Experience Pays Off

Commercial real estate is often a family business, and some CCIMs travel many paths before returning to their roots. “I grew up in a large commercial real estate family and some of my earliest memories are going with my dad to check on sites he was developing,” says Todd P. Garrett, CCIM, vice president of investment and industrial services with Grubb & Ellis WRS in Charleston, S.C. After graduating from the Citadel, earning a master's degree in public policy from Harvard University, serving two tours in Iraq in the Marine Corps, and living in South America for a period of time, “I returned to pursue a career in brokerage just as the market started to crumble,” he says.

The crumbling market was just a small bump in the road for Garrett, who closed 56 transactions in 2011, earning him the Charleston Trident Association of Realtors' 2011 Realtor of Distinction Award. Commercial Investment Real Estate asked Garrett to share insights on how his diverse background has shaped his strategies for success.

CIRE: You closed 56 transactions last year, which was still a tough market for commercial real estate. What's your strategy?

Garrett: The grace of God, focusing on my clients' needs, and being candid. As a property owner, I understand the pain commercial property owners are feeling. I quickly zero in on my clients' goals by asking as many questions as I can to narrow down exactly what the tenant or landlord is looking for. By being very candid about where the market really is - versus where they'd like it to be - clients can lease or sell more quickly or find their target properties.

CIRE: Charleston is gaining ground as an import/export hub. How has this affected the local industrial real estate market?

Garrett: The seaport, combined with a pro-business climate, a right-to-work state, and relatively cheap electricity and land, is driving demand for industrial space in the Charleston market. The shipping industry is transitioning to larger, deeper vessels coming directly from Asia to customers on the East Coast. Charleston's 45-foot deep harbor already handles post-Panamax ships of more than 8,000 20-foot equivalent units, or TEUs, and it will be able to do so around the clock as we dredge to reach a depth of 50 feet. No other southeastern port will be able to match that.

CIRE: How has your diverse background - you served as a Marine and also earned a master's degree at an Ivy League school - shaped your current career?

Garrett: Whether leading young Marines while getting shot at in Iraq or competing with some of the world's brightest at Harvard, both experiences drilled home the importance of technical competence in your field, caring for those around you, and focusing on the mission at hand. These experiences also gave me confidence that, despite a difficult market, deals can and will get done. That has pushed me to work harder to make sure my clients are a part of those deals.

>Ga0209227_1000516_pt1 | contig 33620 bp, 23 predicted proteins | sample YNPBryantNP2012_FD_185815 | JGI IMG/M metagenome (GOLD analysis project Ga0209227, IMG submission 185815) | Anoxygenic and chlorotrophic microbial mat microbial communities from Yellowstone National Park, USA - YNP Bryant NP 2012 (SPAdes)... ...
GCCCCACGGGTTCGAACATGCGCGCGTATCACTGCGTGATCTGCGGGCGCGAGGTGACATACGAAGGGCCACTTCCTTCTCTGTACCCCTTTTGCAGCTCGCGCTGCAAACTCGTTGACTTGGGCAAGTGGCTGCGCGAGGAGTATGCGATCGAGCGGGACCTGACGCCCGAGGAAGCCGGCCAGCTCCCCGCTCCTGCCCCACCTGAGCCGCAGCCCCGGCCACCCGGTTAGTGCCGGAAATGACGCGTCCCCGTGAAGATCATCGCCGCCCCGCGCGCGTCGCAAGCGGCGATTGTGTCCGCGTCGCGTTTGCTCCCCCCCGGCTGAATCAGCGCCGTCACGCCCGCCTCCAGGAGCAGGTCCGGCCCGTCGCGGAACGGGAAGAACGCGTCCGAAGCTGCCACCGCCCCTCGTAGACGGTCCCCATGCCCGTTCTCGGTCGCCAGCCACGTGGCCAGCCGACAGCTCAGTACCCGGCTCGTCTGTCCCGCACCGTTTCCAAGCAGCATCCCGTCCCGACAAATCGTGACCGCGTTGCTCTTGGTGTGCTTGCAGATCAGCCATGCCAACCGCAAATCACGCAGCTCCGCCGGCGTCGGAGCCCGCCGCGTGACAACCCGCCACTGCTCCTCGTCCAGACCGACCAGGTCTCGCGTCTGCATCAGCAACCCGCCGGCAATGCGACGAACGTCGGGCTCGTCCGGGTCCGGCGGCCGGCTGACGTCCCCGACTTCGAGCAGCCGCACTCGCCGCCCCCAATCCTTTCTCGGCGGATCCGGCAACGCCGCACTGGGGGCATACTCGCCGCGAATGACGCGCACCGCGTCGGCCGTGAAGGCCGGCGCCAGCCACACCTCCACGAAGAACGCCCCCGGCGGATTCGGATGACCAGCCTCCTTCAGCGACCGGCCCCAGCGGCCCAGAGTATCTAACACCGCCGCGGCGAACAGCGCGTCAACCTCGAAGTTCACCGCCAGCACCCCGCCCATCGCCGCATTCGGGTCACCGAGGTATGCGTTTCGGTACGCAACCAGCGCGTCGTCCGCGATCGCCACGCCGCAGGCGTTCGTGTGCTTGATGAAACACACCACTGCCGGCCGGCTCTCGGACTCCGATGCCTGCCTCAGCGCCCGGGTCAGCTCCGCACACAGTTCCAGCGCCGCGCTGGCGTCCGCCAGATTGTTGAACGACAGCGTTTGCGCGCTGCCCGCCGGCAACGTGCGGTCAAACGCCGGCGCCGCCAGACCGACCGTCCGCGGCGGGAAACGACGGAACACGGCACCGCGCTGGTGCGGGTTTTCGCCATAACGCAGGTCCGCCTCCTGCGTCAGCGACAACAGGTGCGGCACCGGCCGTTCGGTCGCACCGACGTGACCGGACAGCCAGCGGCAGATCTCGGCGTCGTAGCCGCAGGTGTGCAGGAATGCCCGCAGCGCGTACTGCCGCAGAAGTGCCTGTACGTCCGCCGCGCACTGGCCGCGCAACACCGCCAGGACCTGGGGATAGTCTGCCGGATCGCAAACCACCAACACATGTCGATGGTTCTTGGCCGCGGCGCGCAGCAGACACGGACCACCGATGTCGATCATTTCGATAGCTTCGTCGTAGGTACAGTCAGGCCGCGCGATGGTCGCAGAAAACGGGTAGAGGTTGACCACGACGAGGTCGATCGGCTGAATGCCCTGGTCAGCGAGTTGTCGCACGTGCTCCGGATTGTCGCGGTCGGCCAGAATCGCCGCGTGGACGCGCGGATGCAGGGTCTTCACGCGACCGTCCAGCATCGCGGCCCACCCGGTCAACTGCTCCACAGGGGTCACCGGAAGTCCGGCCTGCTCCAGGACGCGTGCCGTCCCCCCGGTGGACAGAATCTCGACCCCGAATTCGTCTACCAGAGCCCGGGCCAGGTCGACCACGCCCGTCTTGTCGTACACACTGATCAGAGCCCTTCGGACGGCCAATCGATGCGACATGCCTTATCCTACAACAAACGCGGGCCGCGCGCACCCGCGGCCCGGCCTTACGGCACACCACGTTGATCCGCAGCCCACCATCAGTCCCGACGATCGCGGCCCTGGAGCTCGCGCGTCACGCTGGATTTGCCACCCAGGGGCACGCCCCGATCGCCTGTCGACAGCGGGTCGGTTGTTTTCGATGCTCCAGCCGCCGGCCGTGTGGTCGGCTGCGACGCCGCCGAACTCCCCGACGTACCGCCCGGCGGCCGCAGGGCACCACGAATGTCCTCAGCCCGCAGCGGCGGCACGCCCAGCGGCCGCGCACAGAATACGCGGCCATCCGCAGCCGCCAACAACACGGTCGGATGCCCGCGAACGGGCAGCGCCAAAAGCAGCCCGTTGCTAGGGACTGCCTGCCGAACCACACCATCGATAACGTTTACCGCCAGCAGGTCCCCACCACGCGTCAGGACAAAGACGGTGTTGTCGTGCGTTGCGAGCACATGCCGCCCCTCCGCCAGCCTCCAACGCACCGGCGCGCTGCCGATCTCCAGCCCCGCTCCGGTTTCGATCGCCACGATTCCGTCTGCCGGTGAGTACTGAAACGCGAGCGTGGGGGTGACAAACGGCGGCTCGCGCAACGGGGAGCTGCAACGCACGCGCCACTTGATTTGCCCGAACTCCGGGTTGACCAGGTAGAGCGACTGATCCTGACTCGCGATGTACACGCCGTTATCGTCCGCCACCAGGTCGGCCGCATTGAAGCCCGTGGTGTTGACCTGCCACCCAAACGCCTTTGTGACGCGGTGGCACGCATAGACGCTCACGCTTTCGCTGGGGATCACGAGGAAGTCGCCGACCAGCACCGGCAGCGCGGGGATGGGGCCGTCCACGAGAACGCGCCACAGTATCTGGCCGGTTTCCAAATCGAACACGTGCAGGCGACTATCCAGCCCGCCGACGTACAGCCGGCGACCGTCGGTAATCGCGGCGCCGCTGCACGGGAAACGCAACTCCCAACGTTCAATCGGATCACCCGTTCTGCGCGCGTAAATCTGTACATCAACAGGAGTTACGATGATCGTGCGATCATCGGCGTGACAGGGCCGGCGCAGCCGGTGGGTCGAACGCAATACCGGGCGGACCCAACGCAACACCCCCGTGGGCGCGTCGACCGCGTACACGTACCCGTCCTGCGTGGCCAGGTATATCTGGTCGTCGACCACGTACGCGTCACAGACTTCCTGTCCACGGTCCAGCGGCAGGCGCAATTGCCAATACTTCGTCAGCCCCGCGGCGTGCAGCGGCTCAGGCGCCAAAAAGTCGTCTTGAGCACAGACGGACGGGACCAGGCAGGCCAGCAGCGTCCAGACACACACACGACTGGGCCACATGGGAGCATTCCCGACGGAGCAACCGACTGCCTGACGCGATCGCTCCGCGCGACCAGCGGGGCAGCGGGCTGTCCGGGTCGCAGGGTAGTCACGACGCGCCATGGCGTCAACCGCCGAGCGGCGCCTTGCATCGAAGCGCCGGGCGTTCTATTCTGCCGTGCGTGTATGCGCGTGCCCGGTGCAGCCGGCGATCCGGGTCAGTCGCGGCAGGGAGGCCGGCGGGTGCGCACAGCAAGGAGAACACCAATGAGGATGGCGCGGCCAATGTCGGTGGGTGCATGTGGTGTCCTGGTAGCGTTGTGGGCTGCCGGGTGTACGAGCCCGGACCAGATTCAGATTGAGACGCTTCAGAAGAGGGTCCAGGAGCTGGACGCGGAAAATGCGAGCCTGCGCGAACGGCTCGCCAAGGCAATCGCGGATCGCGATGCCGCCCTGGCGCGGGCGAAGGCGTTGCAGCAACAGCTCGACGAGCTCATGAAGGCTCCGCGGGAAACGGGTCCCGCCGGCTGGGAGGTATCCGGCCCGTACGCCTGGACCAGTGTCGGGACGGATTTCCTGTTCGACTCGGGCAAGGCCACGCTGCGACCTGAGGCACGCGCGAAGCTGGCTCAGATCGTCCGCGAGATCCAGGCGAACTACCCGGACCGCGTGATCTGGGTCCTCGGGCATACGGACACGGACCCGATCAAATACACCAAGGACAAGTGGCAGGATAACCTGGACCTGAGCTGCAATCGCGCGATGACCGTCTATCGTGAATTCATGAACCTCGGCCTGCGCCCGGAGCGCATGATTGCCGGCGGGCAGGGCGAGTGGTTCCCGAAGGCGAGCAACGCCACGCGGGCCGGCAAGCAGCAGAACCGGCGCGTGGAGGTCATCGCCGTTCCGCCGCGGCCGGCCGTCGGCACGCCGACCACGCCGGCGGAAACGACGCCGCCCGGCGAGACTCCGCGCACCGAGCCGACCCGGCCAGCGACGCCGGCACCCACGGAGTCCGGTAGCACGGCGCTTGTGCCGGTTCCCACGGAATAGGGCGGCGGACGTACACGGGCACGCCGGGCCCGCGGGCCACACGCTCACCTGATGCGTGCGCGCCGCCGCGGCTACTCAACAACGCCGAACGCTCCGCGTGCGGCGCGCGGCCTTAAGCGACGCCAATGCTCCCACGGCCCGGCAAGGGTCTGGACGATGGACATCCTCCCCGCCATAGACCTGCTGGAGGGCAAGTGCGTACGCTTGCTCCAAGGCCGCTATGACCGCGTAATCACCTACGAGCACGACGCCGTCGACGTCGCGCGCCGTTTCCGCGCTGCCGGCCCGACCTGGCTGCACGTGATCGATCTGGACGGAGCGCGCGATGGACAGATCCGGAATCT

CIRE: How did you learn about the CCIM education and designation?

Garrett: My brother Hunter Garrett, CCIM, was the first CCIM that I knew. I saw how the education helped him to analyze and sell investment properties due to his ability to demonstrate the costs and benefits of financing. While buyers or sellers may not know exactly what CCIM means, the analysis helps them understand and sort through investment properties and see the potential cash-on-cash returns and returns on equity of their properties.

The CCIM education has been a key asset in being able to run the numbers, analyzing rental rates, construction costs, and land costs to determine when to build or buy existing property or how to value land based on the other factors. As a younger agent, the networking aspects of CCIM helped me gain access to some of the most competent Realtors in the Carolinas.

CIRE: You spent a few years living in South America. How did that experience contribute to your career?

Garrett: In 2005, my wife and I moved to the Amazon to start a microfinance program. I had volunteered there several summers prior, and I saw microfinance as a way to help local businesswomen to grow their businesses. With my savings from combat pay, I trained a local worker in the Grameen banking system, and we began making loans of $50 to groups of businesswomen in Peru. Today, we make an average of 700 loans every two months, and with mandatory savings, our clients have enough saved at the end of a two-month loan to pay for school fees, shoes, antibiotics for their kids. It offers an alternative to the lack of health insurance and allows women to build their savings and provide greater opportunities for their children. The success of the microfinance venture gave me confidence in starting out in the entrepreneurial brokerage field, but it also gave me the underwriting experience of evaluating the potential borrowers, which was also applicable to quickly qualifying clients.


Jennifer Norbut is senior editor of Commercial Investment Real Estate. If you have a story worth sharing in CCIM Q&A, send it to

Jennifer Norbut

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